Initially, in primeval times at Z = 4 or more, clouds of dust had formed, wherefrom stars evolved. These primitive stars produced some heavy elements by fusion reactions but these stars were rapidly destroyed. Young hot stars now form within galaxies and are about 10 to 25 million years old. Their age is thus between a quarter and a half of 1% of the age of the sun and earth. These young stars are found in association with the interstellar gas and cosmic dust present in the spiral arm structure of the galaxies. Star birth takes place more precisely along the inside of the spiral arm, close to the central plane of the galaxy, were there exists a thin layer of interstellar gas and dust. It is dust that reddens the setting sun.

The principal constituent of the interstellar medium is hydrogen. If the concentration of hydrogen is set at 10,000 atoms, then the concentration of helium is 1,200 atoms, nitrogen is 1 or 2 atoms, carbon 2 atoms, oxygen 3 or 4, neon and sulfur one, and there are also traces of heavier atoms such as iron and chlorine. Besides atoms, there are also molecules present, among them ammonia (NH3), carbon monoxide (CO), water (H2O), formaldehyde (CH2O) and methanol (CH3O). About 30 different types of molecules are found all in all.

This diversity shows that the formation of galaxies, stars and heavy elements are a complex story. Nowadays, due to gravitational forces, the molecules are found mostly in regions of space where cosmic dust is prevalent. The stellar dust itself is composed of particles made of a mixture of graphite, silica and iron. These dust particles have a diameter of about 0.0005 millimeters. The clouds of cosmic dust grains screen out UV light. In addition, they are extremely cold: no more than about 5°K (-268.2°C). This set of conditions will allow cold gaseous atoms to adhere to the dust grains and concentrate there. Protected in this way from UV light, molecules can be formed without being immediately destroyed. In the course of time, the clouds of dust sweep up a considerable amount of matter from the surrounding interstellar medium. These clouds of dust will evolve further, under the impulse of gravity.

Gravitation is a universal force in nature. It ultimately leads to black holes as fundamental objects. Super massive black holes are believed to form the nuclei of galaxies. A rapidly rotating Black Hole has been derived theoretically by Kerr in 1963 as an exact solution to the theory of general relativity but has not yet been observed. A minor fraction of its rotational energy is released in association with gamma-ray bursts- the most energetic explosions in the universe- and a major fraction of the energy is released as gravitational radiation. Gravitational forces originating from the center of the galaxy, where a black hole by some means irradiates a gravitational beam, periodically concentrate the dust and gas to 5 to 10 times its original density and provokes in this way the formation of cool clouds of dust with a mass about 20 times that of the sun. These formations are the nebulas. The collapse of these nebulas can then occur under the force of their own gravitation beyond a critical stage. Protostars are formed in this way.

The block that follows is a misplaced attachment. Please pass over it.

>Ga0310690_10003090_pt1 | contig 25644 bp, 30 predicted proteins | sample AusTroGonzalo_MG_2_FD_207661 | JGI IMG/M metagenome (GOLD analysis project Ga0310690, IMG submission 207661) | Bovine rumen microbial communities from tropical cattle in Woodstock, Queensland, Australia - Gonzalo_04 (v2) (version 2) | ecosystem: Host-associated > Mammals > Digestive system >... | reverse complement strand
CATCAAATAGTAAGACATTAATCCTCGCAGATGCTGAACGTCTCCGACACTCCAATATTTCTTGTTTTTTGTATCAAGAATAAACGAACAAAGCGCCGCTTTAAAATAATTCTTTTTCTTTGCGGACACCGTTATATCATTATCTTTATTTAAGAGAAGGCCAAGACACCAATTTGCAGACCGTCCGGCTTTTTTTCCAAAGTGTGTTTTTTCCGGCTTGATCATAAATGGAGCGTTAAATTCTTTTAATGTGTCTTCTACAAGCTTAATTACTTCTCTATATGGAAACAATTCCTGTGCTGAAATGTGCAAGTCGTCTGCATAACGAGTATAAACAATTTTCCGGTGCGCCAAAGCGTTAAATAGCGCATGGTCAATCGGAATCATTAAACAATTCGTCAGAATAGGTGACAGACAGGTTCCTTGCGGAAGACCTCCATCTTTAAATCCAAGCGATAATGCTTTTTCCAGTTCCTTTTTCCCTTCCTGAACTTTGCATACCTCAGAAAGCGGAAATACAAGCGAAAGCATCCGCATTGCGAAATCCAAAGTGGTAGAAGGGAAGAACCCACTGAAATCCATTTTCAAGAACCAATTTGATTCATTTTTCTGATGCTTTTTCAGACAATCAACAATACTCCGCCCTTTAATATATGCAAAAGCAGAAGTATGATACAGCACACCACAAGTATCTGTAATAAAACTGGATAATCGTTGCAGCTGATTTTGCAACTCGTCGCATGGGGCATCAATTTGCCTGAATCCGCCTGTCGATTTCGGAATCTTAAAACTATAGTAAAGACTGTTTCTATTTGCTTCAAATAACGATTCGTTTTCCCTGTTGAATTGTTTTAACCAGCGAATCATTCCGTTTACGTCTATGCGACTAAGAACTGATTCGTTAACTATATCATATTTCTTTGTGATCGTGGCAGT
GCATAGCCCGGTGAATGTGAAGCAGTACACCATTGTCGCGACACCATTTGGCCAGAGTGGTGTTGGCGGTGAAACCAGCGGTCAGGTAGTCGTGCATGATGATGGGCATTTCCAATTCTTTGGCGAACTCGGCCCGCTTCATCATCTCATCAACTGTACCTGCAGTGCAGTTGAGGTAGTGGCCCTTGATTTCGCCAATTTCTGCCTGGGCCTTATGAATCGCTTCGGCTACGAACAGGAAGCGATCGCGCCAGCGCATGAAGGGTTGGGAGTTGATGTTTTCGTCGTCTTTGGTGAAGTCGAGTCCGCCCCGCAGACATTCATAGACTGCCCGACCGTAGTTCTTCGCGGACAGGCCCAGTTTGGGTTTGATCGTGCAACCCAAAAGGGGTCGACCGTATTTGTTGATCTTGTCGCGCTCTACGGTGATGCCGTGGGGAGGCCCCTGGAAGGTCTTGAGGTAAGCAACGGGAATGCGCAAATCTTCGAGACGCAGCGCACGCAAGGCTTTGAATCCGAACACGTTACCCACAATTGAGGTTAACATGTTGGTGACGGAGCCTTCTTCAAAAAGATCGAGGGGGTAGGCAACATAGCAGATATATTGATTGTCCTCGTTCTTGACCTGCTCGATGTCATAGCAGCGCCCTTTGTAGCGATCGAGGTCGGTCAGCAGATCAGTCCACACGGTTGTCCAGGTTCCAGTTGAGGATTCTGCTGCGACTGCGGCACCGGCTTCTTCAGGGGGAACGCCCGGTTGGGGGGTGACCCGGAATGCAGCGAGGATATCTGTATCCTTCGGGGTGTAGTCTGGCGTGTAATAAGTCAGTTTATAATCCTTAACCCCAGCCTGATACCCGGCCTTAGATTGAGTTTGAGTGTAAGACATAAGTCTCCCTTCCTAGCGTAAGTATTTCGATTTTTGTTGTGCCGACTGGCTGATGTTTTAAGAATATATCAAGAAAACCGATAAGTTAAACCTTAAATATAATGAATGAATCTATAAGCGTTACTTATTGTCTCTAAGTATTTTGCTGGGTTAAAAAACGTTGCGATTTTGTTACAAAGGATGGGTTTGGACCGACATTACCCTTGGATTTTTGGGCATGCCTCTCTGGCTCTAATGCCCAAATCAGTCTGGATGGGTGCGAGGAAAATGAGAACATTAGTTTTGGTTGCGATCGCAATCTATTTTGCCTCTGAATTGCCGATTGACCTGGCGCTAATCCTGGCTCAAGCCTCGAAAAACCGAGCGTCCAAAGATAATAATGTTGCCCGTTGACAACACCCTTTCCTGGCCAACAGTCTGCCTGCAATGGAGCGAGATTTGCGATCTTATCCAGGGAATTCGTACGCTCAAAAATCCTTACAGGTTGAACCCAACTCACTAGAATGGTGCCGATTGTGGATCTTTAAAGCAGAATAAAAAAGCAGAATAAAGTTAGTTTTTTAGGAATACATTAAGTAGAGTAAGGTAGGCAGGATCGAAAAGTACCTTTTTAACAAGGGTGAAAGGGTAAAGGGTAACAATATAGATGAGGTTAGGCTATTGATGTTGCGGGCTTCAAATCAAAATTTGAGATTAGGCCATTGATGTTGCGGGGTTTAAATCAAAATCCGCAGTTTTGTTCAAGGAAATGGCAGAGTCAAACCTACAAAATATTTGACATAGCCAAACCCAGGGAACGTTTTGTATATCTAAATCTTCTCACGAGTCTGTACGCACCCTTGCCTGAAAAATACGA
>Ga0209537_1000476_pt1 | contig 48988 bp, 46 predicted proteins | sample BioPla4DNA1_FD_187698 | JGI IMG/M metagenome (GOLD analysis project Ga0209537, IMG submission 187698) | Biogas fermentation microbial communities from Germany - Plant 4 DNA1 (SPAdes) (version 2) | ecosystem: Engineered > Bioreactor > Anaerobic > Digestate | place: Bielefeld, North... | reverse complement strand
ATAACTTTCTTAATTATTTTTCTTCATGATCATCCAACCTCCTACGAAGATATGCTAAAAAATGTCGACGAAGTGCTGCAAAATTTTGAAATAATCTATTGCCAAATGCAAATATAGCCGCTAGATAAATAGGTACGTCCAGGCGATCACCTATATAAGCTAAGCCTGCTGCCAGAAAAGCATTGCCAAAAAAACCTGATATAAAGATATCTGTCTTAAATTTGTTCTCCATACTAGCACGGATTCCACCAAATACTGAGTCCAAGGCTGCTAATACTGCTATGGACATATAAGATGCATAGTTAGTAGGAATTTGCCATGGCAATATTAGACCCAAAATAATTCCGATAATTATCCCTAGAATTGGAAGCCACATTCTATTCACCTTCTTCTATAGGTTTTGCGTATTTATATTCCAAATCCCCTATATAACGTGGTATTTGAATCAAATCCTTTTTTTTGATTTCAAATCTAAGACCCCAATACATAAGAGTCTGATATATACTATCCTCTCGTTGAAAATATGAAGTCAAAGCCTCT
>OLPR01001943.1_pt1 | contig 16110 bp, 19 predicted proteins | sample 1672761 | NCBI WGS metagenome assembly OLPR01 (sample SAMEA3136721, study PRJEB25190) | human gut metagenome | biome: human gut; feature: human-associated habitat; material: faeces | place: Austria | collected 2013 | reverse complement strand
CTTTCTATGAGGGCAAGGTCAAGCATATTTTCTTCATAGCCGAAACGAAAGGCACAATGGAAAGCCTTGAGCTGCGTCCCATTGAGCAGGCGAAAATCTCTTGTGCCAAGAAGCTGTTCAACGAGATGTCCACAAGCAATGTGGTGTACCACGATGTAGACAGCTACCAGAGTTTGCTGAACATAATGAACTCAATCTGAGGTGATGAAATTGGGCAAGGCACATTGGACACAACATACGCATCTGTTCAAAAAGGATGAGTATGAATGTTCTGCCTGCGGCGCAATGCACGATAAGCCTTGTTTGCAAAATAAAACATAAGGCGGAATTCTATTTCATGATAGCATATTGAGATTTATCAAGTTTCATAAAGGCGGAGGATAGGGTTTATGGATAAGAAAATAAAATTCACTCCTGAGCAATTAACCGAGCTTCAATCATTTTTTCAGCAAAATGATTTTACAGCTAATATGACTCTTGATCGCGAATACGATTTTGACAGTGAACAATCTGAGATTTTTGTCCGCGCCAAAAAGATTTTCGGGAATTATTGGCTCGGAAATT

The concentration of matter occurring during the collapse of a cold nebula results in a higher temperature. It is first observable in the infrared, to become rich in UV light later on. True stars are thus formed. When the nebula collapses into many different units, clusters of stars will be formed that will disperse later. Since it is most likely that the protostar, with its cloud of surrounding dust, is rotating at a high speed, it will lose the angular momentum stored in the rotation by forming shells around itself, that in turn break up into planets.

About 90% of the matter of the universe is invisible. Presumably, it consists of neutrinos that were produced in the first few minutes that followed the "Big Bang" and these neutrinos are now condensed as a dark halo around the galaxies. Another sizeable amount of matter present under elementary form is the matter condensed in Black Holes located at the center of galaxies. Another possibility is that the invisible matter that surrounds galaxies consists of small dead stars. There exist many stars like the sun, which have a diameter of about 1,120,000 kilometers. Stars of such a volume are rather small. Stars of a smaller volume, i.e. only a volume of below 75 to 50 Jupiter masses (MJ), are too small for gravity to ignite their nuclear furnace. Their surface temperature reaches barely 2000°C (the sun’s surface temperature is about 5800°C) and they are called brown stars. The first brown dwarf was discovered in 1995. Now hundreds have been identified, extending from 75 MJ down to 7 to 8 MJ in such a way that the upper tail of planet formation (because some planets have been detected with masses superior to 7MJ) and the lower tail of star formation overlap. Without a long-lived central energy source, these failed stars disappear from view within a few hundred million years. More than 80% of stars are less massive than the sun, and brown stars are probably almost as common as stars. The remaining matter consists essentially of hydrogen, photons and helium. They are condensed into stars where the heat (at least 16 million degrees K in the core of stars) maintains them under the form of ionized plasma consisting essentially of free electrons, protons and helium nuclei.